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How long will my battery system last?
Some batteries will also provide longer backup than others. The 13.5-kilowatt-hour capacity of Tesla’s Powerwall, for instance, outranks Sunrun’s Brightbox at 10 kilowatt-hours. But those systems have the same power rating, at 5 kilowatts, which means they offer the same “maximum load coverage,” according to WoodMac’s director of solar, Ravi Manghani.
“Typically, during a power outage, one wouldn't aim to draw at the maximum 5 kilowatts," a load roughly equivalent to running a clothes dryer, microwave and hair dryer all at once, Manghani said.
“An average homeowner typically will draw 2 kilowatts maximum during an outage, and an average of 750 to 1,000 watts during the course of the outage," he said. "This means a Brightbox will last for 10 to 12 hours, while a Powerwall will last for 12 to 15 hours.”
Certain applications and programs already on the market, such as Sense and Powerley, can also give homeowners an idea of their usage. But in a Catch-22, the apps might require power to function, though data on past power usage could help homeowners identify which appliances to prioritize.
Recent data suggests that many homeowners installing energy storage systems are opting for two batteries instead of one for greater backup capacity.
John Berger, CEO at residential solar and storage company Sunnova, told Greentech Media that the company has seen an influx in demand for storage from existing customers looking to update their systems, as well as new customers asking for batteries from the start. In terms of how long the system can last, however, Berger offers what he called “a rather unsatisfying answer.”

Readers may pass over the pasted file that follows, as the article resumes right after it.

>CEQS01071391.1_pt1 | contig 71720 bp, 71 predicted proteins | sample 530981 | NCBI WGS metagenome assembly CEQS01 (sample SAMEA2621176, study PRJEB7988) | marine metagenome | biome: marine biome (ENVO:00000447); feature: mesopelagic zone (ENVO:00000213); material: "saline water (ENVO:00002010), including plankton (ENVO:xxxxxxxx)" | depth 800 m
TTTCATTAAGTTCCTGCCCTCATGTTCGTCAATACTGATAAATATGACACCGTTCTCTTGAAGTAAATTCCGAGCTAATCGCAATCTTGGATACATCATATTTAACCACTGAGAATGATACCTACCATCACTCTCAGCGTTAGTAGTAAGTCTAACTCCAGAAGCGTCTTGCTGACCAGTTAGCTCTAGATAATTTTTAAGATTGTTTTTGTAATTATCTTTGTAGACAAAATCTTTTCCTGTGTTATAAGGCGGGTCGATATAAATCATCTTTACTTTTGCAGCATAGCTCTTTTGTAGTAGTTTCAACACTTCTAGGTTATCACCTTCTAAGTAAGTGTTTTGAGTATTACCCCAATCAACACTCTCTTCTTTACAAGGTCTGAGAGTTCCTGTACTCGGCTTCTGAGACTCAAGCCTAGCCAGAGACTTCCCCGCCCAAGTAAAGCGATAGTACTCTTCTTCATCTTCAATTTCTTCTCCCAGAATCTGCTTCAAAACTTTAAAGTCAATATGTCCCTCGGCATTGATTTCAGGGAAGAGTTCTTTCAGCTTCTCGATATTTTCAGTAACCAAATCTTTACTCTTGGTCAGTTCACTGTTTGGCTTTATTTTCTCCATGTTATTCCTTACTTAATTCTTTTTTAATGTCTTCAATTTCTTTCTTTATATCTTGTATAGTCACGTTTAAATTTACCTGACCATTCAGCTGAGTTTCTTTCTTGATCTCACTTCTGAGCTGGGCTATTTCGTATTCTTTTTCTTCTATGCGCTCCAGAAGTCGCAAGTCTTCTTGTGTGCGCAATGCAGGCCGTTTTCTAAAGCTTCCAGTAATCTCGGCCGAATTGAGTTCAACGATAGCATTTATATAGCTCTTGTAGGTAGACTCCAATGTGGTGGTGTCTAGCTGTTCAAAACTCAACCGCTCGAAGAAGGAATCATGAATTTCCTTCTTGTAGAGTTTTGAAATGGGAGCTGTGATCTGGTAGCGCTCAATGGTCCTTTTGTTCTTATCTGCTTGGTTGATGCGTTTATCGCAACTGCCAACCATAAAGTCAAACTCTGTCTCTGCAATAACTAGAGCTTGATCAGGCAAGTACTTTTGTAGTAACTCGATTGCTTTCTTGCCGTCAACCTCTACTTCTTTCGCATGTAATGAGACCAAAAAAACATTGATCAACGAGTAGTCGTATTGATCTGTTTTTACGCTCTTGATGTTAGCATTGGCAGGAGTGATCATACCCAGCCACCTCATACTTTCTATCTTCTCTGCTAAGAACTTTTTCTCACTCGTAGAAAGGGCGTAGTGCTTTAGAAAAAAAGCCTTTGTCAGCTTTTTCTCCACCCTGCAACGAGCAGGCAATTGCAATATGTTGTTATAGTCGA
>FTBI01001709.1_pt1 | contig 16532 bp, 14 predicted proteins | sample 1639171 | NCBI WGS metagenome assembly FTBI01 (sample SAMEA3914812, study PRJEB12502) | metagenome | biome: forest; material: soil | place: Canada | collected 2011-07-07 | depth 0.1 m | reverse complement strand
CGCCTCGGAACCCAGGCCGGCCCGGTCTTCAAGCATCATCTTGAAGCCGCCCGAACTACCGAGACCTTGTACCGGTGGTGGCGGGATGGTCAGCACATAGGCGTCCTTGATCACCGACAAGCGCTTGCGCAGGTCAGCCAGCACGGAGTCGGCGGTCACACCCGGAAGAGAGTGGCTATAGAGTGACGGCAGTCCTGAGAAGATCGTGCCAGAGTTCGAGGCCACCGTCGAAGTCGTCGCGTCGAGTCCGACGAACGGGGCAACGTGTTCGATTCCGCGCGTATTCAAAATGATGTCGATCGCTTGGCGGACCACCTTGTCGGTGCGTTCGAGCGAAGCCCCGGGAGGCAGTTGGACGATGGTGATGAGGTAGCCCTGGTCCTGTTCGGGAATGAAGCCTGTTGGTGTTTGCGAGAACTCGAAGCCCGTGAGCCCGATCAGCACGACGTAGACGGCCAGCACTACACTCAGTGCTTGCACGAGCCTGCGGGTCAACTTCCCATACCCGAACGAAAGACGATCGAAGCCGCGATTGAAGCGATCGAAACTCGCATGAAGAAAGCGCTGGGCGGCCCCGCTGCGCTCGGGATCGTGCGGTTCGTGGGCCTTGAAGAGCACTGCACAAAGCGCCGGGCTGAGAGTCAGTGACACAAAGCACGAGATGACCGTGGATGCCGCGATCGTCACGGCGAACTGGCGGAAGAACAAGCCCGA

“It depends on how much power your home uses, how big it is, what the weather is in your particular area,” he said. “Some of our customers may be able to have a whole home backup with one or two batteries, and then in other cases that may still not be enough.”
What are RV Lithium Batteries?
Simply put, RV Lithium Batteries are rechargeable 12-volt batteries that have become a popular replacement for lead-acid batteries. This is particularly true of folks who have solar power on their rigs.
RV lithium batteries are based on a newer, more efficient lithium-ion technology known as LiFePO4 or lithium iron phosphate. For the purposes of this post, whenever we talk about “lithium” we’re referring to this specific technology.
Aside from the technology on the inside, the difference between lithium batteries and lead-acid batteries essentially boils down to the efficiency of use and lifespan.